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Reinforcement

Reinforcement

In either classical or operant conditioning, a stimulus that increases the probability that a particular behavior will occur.

In classical (Pavlovian) conditioning , where the response has no effect on whether the stimulus will occur, reinforcement produces an immediate response without any training or conditioning. When meat is offered to a hungry dog, it does not learn to salivate, the behavior occurs spontaneously. Similarly, a negative reinforcer, such as an electric shock, produces an immediate, unconditioned escape response. To produce a classically-conditioned response, the positive or negative reinforcer is paired with a neutral stimulus until the two become associated with each other. Thus, if the sound of a bell accompanies a negative stimulus such as an electric shock, the experimental subject will eventually be conditioned to produce an escape or avoidance response to the sound of the bell alone. Once conditioning has created an association between a certain behavior and a neutral stimulus, such as the bell, this stimulus itself may serve as a reinforcer to condition future behavior. When this happens, the formerly neutral stimulus is called a conditioned reinforcer, as opposed to a naturally positive or negative reinforcer, such as food or an electric shock.

In operant conditioning (as developed by B. F. Skinner ), positive reinforcers are rewards that strengthen a conditioned response after it has occurred, such as feeding a hungry pigeon after it has pecked a key. Negative reinforcers are unpleasant stimuli that are removed when the desired response has been obtained. The application of negative reinforcement may be divided into two types: escape and avoidance conditioning. In escape conditioning, the subject learns to escape an unpleasant or aversive stimulus (a dog jumps over a barrier to escape electric shock). In avoidance conditioning, the subject is presented with a warning stimulus, such as a buzzer, just before the aversive stimulus occurs and learns to act on it in order to avoid the unpleasant stimulus altogether.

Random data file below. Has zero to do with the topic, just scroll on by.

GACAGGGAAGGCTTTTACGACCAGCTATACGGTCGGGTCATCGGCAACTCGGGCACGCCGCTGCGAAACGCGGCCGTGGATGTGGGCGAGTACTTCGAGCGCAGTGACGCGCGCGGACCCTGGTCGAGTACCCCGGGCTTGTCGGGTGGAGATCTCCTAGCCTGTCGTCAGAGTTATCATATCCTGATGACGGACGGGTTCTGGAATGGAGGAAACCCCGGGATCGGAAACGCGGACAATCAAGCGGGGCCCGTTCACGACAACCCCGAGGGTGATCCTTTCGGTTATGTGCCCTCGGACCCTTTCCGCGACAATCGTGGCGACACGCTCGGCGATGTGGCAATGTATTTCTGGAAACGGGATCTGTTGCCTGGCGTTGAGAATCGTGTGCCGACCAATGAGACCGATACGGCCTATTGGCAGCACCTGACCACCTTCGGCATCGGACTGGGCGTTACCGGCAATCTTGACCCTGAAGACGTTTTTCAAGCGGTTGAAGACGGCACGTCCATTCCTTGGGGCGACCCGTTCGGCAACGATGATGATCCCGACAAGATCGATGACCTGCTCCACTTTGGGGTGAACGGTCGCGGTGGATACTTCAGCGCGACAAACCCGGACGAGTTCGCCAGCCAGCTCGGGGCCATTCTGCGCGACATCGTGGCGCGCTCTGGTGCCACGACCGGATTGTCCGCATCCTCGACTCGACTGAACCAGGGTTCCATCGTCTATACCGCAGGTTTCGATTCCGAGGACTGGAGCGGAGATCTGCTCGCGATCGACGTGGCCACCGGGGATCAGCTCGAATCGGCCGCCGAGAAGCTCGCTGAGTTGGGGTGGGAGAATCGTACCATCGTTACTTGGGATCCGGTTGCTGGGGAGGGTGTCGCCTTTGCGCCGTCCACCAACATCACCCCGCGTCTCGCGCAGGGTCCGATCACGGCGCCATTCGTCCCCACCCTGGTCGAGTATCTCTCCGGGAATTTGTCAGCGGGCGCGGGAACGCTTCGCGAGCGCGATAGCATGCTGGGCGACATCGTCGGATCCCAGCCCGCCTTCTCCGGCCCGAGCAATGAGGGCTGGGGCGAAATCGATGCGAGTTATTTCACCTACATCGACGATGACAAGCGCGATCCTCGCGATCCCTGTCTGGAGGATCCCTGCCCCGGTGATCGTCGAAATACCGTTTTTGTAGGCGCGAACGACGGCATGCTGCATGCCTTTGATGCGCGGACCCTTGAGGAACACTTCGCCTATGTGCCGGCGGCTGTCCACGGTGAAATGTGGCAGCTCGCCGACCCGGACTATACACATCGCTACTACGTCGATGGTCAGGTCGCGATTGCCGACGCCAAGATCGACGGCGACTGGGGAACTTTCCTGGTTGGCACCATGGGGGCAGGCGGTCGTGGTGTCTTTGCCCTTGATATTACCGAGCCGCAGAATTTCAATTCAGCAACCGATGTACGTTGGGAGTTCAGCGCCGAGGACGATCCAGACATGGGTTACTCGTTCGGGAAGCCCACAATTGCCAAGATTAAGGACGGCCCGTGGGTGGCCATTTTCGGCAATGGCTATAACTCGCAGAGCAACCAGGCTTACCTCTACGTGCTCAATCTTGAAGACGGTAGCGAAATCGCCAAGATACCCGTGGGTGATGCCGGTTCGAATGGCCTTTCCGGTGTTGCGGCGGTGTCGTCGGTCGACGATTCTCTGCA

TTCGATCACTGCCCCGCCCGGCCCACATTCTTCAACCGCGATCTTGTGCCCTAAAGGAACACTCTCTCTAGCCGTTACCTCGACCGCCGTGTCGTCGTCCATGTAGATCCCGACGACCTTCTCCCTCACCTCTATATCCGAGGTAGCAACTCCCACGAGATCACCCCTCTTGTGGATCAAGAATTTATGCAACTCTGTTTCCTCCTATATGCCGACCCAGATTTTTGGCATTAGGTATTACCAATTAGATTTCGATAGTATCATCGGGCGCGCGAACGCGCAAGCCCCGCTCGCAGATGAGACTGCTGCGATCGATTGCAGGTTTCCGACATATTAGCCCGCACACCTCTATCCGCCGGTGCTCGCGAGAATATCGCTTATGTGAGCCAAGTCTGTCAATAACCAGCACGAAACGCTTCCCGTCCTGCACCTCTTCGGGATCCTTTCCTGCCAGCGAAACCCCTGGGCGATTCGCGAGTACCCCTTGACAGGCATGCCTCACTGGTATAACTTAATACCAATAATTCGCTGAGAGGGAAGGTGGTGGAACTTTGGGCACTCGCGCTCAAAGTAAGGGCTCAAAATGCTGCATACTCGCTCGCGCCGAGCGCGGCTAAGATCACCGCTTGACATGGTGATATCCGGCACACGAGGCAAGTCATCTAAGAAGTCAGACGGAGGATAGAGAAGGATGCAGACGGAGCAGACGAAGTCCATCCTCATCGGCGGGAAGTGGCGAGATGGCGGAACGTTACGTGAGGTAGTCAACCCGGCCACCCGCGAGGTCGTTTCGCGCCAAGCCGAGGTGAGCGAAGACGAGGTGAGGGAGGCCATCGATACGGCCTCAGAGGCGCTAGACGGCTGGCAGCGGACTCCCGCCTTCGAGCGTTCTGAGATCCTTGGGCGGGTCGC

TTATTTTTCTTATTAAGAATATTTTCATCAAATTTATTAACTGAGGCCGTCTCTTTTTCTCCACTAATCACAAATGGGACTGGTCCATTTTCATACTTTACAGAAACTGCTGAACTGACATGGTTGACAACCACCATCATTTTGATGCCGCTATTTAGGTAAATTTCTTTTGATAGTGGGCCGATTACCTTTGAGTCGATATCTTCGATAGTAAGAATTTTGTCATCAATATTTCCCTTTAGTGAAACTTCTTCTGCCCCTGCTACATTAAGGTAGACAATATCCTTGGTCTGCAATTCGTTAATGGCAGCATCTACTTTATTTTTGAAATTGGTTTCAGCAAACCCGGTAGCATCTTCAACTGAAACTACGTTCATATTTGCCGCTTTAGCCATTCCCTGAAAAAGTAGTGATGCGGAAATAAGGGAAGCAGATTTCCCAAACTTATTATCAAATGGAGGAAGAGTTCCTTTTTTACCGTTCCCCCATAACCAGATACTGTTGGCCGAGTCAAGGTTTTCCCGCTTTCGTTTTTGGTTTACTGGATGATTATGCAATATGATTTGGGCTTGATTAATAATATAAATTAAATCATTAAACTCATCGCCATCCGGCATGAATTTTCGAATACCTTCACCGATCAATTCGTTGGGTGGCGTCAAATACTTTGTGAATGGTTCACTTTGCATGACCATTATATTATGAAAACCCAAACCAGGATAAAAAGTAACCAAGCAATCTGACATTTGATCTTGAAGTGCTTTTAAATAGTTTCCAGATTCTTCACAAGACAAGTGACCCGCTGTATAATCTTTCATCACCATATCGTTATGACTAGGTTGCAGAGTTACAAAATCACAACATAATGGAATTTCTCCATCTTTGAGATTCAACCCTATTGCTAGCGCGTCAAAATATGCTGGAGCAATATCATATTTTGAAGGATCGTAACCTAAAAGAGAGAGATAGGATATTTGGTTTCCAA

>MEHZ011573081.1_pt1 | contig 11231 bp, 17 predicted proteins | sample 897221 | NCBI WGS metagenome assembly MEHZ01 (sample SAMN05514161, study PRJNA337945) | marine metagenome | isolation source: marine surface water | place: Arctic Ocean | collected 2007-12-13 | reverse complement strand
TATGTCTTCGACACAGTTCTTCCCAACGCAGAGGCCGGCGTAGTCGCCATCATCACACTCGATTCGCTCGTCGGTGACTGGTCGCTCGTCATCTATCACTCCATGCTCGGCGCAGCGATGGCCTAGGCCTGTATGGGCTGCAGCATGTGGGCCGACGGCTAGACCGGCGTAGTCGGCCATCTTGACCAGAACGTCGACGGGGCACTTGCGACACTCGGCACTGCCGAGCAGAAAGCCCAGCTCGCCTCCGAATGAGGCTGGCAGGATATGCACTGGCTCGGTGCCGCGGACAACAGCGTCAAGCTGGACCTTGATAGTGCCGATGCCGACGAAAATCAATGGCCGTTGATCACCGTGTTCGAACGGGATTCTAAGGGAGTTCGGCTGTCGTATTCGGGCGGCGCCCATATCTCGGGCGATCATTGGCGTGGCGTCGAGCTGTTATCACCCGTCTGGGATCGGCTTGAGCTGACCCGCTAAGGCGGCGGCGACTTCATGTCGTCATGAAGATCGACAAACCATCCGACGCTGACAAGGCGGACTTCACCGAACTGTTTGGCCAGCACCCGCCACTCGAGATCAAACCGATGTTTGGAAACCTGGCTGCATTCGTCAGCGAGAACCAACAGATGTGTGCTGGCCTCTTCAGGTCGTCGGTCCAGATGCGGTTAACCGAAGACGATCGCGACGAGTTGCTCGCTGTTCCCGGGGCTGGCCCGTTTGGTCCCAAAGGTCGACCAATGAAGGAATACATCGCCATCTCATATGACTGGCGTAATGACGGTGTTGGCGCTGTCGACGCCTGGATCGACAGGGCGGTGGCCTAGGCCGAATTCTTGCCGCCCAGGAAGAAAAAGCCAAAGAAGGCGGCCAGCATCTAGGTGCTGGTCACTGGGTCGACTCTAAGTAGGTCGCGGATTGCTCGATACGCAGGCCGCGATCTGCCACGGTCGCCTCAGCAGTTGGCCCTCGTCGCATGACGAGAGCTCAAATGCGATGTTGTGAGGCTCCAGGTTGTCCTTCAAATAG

Reinforcement may be administered according to various schedules. A particular behavior may be reinforced every time it occurs, which is referred to as continuous reinforcement. In many cases, however, behaviors are reinforced only some of the time, which is termed partial or intermittent reinforcement. Reinforcement may also be based on the number of responses or scheduled at particular time intervals. In addition, it may be delivered in regularly or irregularly. These variables combine to produce four basic types of partial reinforcement. In fixed-ratio (FR) schedules, reinforcement is provided following a set number of responses (a factory worker is paid for every garment he assembles). With variable-ratio (VR) schedules, reinforcement is provided after a variable number of responses (a slot machine pays off after varying numbers of attempts). Fixed-interval (FI) schedules provide for reinforcement of the first response made within a given interval since the previous one (contest entrants are not eligible for a prize if they have won one within the past 30 days). Finally, with variable-interval (VI) schedules, first responses are rewarded at varying intervals from the previous one.

See also Avoidance learning; Behavior modification; Classical conditioning; Pavlov, Ivan

Further Reading

Craighead, W. Edward. Behavior Modification: Principles, Issues, and Applications. Boston: Houghton Mifflin, 1976.

Skinner, B.F. About Behaviorism. New York: Knopf, 1974.

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Reinforcement

Reinforcement

Definition

A reinforcer is a stimulus that follows some behavior and increases the probability that the behavior will occur. For example, when a dog's owner is trying to teach the dog to sit on command, the owner may give the dog a treat every time the dog sits when commanded to do so. The treat reinforces the desired behavior.

Description